HP: Space and time are also defragmented in the videos. Spatial boundaries are transcended to include both the video projection and the live performance at the screening space. What are the different spatial levels existing in your work?DMF:
Yes, you kind of answered this question already. I establish the space in the video and the screening space where the viewer puts text and image together. It’s like a 3-D Video.
HP: True, I answered the question myself, but I was trying to get you to speak about another level that’s created, namely that of authorship in the piece. Since you yourself perform at the screenings, and are the creator of the piece, the question of authorship or an omniscient narrator enters the plot. It reminds me of the French
nouveau roman movement, where the authors would defragment space and time in order to question their own credibility as originator of the literary text, memory being an unreliable source. DMF:
Memory plays an important part. I’m fascinated with the way memories can change, especially bad memories, and how untrustworthy memories are. I question authorship by mixing performance documentation and fictional material while I play out a charade so it becomes a puzzle. I do this mostly out of pragmatic reasons and like it that it raises questions.
HP: Can the work exist without the live performance? How is a piece changed when viewed without the performance?
Something exclusive is missing of course. Actually, it’s seeing part of the working process that’s missing. But the video is a trace linked to the performance. It`s a narrative tableau including a performative character in production process, through text, association and in ephemeral existentiality. So the setting and staging of the performance-video provokes its own new performance.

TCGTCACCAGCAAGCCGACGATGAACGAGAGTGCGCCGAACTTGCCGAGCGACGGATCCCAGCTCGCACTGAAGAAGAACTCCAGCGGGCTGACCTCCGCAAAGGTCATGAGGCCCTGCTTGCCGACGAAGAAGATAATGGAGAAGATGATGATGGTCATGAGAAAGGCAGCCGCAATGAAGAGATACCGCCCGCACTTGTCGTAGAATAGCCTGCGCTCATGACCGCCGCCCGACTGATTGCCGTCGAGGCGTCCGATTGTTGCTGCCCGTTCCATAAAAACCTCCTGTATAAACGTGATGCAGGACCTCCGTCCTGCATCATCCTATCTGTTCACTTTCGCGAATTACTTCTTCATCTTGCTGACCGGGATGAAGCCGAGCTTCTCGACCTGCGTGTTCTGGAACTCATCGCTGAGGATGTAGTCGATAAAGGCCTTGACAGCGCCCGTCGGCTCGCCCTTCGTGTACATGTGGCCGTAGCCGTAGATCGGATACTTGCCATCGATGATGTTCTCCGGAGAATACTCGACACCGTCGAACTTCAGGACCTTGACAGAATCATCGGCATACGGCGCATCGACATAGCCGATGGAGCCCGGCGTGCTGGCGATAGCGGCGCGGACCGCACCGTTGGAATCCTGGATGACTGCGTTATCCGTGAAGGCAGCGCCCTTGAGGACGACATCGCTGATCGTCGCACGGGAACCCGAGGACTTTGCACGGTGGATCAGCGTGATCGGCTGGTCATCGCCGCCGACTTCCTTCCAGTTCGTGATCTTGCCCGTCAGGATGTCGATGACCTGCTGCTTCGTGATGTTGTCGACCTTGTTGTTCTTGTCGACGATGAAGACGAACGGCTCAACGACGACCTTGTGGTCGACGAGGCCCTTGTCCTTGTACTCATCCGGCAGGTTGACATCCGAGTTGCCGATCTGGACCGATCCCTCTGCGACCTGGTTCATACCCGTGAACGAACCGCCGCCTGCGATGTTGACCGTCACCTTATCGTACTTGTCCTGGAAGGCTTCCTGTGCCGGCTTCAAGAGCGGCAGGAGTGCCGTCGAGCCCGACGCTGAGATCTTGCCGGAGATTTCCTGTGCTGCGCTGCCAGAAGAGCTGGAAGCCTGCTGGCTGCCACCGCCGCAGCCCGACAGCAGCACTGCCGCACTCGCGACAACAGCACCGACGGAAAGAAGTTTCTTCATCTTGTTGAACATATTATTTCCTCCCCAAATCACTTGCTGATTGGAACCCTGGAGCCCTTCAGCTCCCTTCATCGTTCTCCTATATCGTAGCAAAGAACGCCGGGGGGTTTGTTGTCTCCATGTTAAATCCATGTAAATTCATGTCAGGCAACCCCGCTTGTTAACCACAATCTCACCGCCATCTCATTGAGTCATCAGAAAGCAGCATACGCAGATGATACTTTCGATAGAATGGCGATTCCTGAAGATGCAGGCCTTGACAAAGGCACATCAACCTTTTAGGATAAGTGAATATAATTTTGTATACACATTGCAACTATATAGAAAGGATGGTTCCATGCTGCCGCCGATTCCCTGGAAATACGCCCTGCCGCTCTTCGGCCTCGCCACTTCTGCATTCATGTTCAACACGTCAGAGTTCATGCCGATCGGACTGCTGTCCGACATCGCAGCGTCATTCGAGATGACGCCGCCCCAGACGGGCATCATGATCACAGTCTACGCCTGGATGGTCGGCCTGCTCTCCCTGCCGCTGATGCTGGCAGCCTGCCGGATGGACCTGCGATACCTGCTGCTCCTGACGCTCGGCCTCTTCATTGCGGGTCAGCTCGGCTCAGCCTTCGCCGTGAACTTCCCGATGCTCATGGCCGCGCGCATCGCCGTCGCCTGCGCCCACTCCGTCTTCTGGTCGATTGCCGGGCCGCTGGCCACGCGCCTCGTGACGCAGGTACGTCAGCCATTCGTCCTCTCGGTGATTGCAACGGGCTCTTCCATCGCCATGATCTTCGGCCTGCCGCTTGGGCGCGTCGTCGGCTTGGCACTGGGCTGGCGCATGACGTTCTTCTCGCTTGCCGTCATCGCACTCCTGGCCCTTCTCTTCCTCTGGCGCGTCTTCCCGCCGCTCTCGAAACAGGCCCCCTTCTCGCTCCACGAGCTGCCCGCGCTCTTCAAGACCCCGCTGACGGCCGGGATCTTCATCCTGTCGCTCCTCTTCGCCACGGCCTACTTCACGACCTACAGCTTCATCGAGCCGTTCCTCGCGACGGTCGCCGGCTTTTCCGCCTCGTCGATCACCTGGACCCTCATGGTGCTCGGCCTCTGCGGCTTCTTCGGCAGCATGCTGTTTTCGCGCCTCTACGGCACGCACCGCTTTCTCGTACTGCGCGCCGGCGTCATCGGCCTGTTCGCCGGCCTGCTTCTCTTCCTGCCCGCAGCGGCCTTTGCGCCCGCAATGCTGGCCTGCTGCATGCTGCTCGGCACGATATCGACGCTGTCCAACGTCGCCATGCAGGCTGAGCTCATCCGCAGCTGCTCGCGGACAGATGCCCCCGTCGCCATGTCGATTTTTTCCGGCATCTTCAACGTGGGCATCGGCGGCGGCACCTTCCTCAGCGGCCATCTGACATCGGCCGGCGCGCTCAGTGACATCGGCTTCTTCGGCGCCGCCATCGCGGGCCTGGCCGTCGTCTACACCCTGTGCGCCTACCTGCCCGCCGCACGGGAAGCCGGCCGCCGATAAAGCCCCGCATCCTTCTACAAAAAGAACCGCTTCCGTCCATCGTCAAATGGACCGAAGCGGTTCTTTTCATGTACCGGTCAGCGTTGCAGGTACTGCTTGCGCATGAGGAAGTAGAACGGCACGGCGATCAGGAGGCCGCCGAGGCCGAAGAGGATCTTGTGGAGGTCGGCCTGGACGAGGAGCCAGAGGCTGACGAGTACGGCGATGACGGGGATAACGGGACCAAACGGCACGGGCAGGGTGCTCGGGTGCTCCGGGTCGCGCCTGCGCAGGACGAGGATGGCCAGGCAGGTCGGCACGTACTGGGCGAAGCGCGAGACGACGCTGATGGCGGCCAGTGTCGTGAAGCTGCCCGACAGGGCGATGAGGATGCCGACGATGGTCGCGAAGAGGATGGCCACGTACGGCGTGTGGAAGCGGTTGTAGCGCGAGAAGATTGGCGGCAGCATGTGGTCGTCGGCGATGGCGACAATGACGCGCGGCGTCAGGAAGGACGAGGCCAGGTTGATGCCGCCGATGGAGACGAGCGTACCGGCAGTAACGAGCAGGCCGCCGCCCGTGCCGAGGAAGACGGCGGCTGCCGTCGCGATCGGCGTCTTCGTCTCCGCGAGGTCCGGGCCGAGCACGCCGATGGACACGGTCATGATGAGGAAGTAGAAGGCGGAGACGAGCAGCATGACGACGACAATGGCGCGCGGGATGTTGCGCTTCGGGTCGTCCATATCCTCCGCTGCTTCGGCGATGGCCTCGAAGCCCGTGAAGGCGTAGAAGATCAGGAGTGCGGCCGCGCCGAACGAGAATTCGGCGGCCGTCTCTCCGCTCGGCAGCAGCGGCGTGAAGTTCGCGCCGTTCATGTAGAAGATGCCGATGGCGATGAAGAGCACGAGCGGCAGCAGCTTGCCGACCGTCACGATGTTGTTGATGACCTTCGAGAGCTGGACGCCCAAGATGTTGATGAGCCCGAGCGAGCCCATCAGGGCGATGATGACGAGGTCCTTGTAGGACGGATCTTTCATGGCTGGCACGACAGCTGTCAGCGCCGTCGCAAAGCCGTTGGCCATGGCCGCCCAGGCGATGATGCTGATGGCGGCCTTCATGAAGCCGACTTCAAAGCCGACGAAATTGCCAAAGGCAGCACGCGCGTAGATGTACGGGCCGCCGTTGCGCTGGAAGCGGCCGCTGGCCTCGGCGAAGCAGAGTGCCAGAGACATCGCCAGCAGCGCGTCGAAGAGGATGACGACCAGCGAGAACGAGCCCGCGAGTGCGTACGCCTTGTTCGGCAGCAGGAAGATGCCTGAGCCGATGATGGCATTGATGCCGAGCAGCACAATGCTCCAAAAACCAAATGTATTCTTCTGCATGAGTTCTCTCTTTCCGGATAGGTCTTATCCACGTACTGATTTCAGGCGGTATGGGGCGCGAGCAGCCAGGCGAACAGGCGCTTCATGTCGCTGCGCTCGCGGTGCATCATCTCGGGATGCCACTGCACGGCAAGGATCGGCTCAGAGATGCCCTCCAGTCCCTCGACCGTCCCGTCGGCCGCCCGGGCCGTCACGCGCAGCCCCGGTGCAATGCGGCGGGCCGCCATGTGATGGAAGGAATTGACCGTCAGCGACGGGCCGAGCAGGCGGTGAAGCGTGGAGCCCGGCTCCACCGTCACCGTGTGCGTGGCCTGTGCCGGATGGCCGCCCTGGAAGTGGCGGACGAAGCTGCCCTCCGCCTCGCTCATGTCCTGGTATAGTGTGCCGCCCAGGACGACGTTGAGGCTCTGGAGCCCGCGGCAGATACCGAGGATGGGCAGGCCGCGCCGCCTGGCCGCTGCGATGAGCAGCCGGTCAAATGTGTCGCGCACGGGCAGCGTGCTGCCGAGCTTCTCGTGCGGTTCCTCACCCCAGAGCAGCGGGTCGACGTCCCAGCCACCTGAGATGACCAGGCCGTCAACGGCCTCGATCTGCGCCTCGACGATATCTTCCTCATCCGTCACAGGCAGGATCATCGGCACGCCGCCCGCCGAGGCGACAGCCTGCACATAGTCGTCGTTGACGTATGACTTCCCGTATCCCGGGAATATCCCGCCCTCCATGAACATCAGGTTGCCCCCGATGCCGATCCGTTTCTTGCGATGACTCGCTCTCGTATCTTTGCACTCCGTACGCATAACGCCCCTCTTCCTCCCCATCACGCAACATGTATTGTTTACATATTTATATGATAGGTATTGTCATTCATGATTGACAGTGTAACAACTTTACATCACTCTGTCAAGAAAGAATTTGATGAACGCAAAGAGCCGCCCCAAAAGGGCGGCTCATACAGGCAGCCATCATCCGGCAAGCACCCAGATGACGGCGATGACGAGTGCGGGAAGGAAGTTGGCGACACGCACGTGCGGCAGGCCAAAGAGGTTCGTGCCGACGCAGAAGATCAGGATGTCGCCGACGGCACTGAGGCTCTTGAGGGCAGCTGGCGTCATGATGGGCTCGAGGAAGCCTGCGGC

HP: Music is also an integral part of your pieces. How is the musical score created?
It depends, it is different each time. I always work with the same composer Markus Hinz. I like to work with the same people in general. Working with friends as performers documents my life in a certain way too and I like this aspect. So mostly I explain very roughly what the piece is about and then he come up with a few ideas. He has a good sense of what kind of direction I want to achieve. I tell him what sequence is important and in what direction. Silence is an integral part.
HP: Since you rather work with friends than with actors, would you say that the subject matter for you is often relationships?
Yes, or rather the impossibility of relationships. But mainly the relationships of the performers to each other during the process of the work. How they are shaped by the space around them and by structures of power in relationships as well. HP: Your characters have complex relationships with each other, though, given that they move between different levels of narration. Sometimes, it even seems as if each character is given its own space and time and interactions move parallel to each other. Is language-based interaction for you something that always leaves room for miscommunication?DMF:
Yes absolutely. The worst comes out in love relationships. If lovers intend to understand each other they should avoid speaking at all. Otherwise they are just stuck in the communication paradox but sometimes out of this miscommunication a poetic outcome for a new story is created.
Daniel Mueller-Friedrichsen, "A Letter for the Girl Chewing Gum", 2007
Production still, Artists space, New York
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